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Cross-border access to primary angioplasty in the European Union – opportunities, challenges, recommendations European Critical Care Foundation, October 10, 2013.


Abstract
Optimal organisation of systems and processes to minimize time delays to treatment, and the availability of primary angioplasty as the recommended reperfusion therapy, is key to improving outcomes for acute heart attack (STEMI) patients.  However, access to primary angioplasty can be difficult in national periphery regions where the nearest appropriate facilities may be located across the border.


This report provides a snapshot of the current situation regarding cross-border practices for STEMI patients in 10 member states of the European Union (EU). The Member States studied were Austria, Greece, Latvia, Lithuania, Northern Ireland, Poland, Portugal, Slovenia, Spain, and Sweden. It is based on interviews with leading interventional cardiologists in those countries, and is not intended to be an exhaustive account of STEMI management in border areas in Europe.


The survey revealed limited cross-border collaboration regarding the management of acute heart attack patients in the countries studied, or lack of implementation of existing bilateral agreements. The most commonly mentioned challenges were differing reimbursement systems, the need for joint training programs for healthcare professionals, consistent data registries and the organisation of Emergency Medical Systems (EMS), including use of the common European emergency number, 112. The findings also suggest that despite the ESC guidelines, there are continuing, major variations in treatment utilization. A significant proportion of eligible patients are not receiving any treatment at all, and an estimated 40-50% of European STEMI patients are not currently treated with primary angioplasty. Given the prevalence of acute heart attacks as a cause of death and morbidity in the EU this situation needs to be urgently addressed.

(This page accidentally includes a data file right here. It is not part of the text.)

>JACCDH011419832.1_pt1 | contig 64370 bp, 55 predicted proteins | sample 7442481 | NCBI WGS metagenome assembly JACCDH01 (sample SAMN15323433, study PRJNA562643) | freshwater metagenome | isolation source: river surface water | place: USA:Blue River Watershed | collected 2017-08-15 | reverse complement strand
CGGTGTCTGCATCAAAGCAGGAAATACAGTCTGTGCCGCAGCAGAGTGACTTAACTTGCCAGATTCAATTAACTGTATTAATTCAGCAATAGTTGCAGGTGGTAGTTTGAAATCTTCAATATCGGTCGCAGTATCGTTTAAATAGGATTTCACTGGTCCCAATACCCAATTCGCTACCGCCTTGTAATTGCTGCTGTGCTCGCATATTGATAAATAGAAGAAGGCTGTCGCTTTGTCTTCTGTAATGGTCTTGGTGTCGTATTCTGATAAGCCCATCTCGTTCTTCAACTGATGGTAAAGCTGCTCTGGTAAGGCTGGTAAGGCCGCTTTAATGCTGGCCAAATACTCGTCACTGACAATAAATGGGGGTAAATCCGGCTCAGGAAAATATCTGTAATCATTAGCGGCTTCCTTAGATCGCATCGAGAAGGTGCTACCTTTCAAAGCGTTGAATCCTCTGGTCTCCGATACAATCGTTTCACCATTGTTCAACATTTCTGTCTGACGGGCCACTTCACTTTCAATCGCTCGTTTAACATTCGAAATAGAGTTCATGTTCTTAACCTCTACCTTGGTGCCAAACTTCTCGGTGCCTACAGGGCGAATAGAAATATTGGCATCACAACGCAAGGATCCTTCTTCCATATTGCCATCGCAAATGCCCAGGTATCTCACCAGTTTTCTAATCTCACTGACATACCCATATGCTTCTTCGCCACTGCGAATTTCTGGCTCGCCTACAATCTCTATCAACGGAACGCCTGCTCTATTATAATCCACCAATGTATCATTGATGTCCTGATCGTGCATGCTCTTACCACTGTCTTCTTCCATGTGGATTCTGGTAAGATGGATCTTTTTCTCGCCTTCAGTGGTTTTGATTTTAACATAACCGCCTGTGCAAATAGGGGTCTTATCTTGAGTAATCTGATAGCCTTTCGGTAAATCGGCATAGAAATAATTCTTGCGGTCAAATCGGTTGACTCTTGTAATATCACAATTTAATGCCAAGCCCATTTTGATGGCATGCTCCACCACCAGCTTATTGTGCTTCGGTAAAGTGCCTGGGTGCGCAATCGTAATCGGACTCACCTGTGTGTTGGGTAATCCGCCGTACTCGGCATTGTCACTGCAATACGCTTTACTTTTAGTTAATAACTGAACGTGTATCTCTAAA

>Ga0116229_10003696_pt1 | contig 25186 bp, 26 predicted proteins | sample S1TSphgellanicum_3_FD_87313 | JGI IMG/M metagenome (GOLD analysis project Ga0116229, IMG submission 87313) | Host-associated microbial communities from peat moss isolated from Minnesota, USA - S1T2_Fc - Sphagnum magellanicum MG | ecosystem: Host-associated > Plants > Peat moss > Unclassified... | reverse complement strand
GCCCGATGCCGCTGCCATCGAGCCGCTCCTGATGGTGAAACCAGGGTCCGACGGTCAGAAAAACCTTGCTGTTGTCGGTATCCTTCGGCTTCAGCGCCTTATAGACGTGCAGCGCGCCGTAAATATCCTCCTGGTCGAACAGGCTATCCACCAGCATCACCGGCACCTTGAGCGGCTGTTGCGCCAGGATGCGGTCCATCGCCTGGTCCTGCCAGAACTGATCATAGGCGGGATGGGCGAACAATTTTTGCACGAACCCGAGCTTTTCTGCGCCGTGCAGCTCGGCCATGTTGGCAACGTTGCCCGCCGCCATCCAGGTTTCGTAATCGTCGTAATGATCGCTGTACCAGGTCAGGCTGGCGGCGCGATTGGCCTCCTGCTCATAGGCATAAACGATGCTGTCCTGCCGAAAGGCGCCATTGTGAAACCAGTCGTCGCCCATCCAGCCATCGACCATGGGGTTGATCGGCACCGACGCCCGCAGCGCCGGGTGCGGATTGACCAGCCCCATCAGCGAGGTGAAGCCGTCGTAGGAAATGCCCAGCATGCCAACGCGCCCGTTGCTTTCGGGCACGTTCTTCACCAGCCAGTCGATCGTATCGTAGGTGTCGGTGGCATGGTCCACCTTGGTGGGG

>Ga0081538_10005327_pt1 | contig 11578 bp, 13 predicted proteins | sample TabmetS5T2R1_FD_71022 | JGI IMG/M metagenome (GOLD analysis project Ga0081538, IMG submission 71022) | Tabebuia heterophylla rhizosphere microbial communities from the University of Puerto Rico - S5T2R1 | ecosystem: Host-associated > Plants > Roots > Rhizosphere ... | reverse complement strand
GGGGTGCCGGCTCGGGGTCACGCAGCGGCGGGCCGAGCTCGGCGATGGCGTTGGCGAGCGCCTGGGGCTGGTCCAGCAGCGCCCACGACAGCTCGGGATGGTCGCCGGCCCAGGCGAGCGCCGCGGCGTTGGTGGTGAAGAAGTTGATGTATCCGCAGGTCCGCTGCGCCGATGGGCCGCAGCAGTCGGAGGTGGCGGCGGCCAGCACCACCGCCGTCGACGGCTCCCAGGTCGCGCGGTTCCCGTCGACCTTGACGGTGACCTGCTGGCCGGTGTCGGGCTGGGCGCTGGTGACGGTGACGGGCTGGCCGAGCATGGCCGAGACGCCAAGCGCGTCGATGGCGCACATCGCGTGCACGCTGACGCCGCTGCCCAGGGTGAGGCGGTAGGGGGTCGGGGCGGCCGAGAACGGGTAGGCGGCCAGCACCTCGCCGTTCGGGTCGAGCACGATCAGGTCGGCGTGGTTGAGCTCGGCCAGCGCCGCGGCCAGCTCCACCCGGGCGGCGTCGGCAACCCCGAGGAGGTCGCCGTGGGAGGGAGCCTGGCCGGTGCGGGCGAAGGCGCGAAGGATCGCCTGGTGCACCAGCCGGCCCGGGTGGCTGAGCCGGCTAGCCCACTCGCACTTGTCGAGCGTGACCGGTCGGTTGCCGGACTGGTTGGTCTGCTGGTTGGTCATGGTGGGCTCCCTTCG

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Barriers to Implementation of Primary Percutaneous Coronary Intervention in Europe

Kristina Grønborg Laut et all. European Cardiology, 2011;7(2):108–12.


Abstract

Primary percutaneous coronary intervention (PPCI) is the recommended treatment for patients with acute ST-segment elevation myocardial infarction (STEMI). Despite substantial evidence of its effectiveness, only 40–45% of European STEMI patients are currently treated with PPCI and there are large differences in this proportion between different European countries. Several studies have emphasised that PPCI delivery is complex, with multiple potential barriers to implementation, but there is no comprehensive research estimating the significant characteristics, factors and structures that determine the diffusion of PPCI in Europe. The lack of complete implementation and large national and regional differences arise from the interplay between technology, patients, policy makers, culture and resources. Explanations for the variation in treatment access still remain a puzzle and access to valid data is needed.


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Determinants and patterns of utilization of primary percutaneous coronary intervention across 12 European countries: 2003–2008

Kristina Grønborg Laut, Christopher Peter Gale, Timothy L. Lash, Steen Dalby Kristensen International Journal of Cardiology, 2013:03-085.


Abstract

Background: Important differences exist between European countries in the degree of implementation of primary percutaneous coronary intervention (PPCI) for patients with ST-elevation myocardial infarction (STEMI). To investigate whether health care-associated economic and demographic country-level characteristics were associated with differences in utilization of PPCI, we aimed to examine 5-year trends in the implementation of PPCI for STEMI across 12 EU countries.


Methods: An ecological study of aggregated data from national and international registries. Main outcome was the number of PPCI per 1,000,000 population, collected annually for the years 2003 to 2008. Impact of year on PPCI implementation was modeled using linear regression and mixed effects models used to quantify associations between PPCI use and country-level parameters.


Results: The annual growth in utilization of PPCI was 1.11 (1.03,1.20) per million. Country-level utilization rates varied from 0.82 (95% CI 0.52, 1.30) to 1.38 (95% CI 1.15, 1.64) per million per year. Number of physicians per 100,000 population, number of nurses and midwifes per 100,000 population, number of acute care beds per 100,000 population, population density per km2, and proportion of population under 50 years old were associated with PPCI utilization.


Conclusions: All 12 EU countries demonstrated evidence of PPCI implementation from 2003 to 2008. However, there was substantial variation in the use and rate of uptake of PPCI between countries. Differences in utilization rates of PPCI are associated with supply factors, such as numbers of beds and physicians, rather than healthcare economic characteristics. Further studies are needed to explore the influence of patient-level factors.


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